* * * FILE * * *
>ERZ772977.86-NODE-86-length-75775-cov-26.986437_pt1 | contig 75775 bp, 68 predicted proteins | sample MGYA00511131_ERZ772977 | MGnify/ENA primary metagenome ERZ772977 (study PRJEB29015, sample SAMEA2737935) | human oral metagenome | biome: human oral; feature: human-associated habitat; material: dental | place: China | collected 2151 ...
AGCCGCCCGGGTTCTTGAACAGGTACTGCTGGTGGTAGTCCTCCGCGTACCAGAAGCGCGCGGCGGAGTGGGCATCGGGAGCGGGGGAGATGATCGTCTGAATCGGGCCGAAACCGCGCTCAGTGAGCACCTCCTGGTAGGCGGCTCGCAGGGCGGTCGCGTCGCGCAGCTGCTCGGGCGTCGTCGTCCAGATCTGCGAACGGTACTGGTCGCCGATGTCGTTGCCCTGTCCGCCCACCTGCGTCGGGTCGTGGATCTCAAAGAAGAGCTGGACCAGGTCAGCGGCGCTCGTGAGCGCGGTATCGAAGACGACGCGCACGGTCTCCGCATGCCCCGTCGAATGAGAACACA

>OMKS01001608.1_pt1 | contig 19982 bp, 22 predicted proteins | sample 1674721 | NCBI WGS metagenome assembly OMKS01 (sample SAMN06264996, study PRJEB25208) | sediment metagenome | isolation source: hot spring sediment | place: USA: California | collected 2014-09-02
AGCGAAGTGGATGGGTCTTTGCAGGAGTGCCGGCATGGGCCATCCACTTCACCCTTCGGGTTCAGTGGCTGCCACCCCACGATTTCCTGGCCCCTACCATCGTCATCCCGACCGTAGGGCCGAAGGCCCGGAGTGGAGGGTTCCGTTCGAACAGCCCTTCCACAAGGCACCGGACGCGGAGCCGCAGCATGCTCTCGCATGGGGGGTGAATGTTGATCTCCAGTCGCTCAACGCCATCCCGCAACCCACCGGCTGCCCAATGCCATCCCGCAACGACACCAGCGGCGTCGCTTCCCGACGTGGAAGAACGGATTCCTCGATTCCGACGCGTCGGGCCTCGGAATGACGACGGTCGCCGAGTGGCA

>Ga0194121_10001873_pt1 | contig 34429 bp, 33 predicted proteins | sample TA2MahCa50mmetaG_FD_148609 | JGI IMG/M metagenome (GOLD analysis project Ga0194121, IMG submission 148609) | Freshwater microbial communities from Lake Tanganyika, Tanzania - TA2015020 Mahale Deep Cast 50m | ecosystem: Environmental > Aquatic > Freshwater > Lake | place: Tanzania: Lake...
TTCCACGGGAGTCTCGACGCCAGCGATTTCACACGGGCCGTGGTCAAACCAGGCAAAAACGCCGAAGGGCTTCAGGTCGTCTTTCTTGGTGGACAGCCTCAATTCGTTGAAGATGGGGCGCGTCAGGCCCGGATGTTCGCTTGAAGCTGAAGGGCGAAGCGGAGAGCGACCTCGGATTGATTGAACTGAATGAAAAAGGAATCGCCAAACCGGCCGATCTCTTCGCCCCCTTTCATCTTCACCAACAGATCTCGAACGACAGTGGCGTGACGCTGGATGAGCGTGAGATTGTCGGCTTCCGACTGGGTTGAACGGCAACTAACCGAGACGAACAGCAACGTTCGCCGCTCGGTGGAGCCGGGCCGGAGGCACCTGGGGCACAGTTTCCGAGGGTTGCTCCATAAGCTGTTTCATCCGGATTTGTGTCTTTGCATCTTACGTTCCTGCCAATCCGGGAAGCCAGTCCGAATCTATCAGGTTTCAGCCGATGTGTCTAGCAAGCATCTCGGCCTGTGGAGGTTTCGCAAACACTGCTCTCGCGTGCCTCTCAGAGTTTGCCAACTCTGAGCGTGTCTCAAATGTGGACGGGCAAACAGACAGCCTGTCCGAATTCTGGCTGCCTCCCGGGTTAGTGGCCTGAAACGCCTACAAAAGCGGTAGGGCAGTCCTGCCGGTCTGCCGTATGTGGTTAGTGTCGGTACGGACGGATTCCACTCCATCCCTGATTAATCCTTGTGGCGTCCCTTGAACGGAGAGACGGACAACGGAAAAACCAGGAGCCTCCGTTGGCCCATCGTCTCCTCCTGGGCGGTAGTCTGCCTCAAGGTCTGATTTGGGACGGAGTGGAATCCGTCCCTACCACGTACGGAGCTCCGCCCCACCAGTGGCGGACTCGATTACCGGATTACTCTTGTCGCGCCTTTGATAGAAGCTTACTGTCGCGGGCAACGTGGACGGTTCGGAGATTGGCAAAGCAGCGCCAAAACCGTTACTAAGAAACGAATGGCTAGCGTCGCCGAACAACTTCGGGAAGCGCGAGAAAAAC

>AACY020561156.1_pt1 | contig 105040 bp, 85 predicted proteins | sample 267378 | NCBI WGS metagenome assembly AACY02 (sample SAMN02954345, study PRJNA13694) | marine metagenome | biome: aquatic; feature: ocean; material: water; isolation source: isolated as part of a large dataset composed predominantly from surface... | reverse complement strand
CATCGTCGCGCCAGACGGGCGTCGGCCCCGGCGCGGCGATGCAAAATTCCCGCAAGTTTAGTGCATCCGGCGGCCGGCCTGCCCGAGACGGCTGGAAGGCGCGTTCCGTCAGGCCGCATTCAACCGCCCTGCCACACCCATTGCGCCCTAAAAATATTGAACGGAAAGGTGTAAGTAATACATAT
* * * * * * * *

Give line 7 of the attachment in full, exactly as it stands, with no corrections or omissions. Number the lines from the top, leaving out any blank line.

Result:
>AACY020561156.1_pt1 | contig 105040 bp, 85 predicted proteins | sample 267378 | NCBI WGS metagenome assembly AACY02 (sample SAMN02954345, study PRJNA13694) | marine metagenome | biome: aquatic; feature: ocean; material: water; isolation source: isolated as part of a large dataset composed predominantly from surface... | reverse complement strand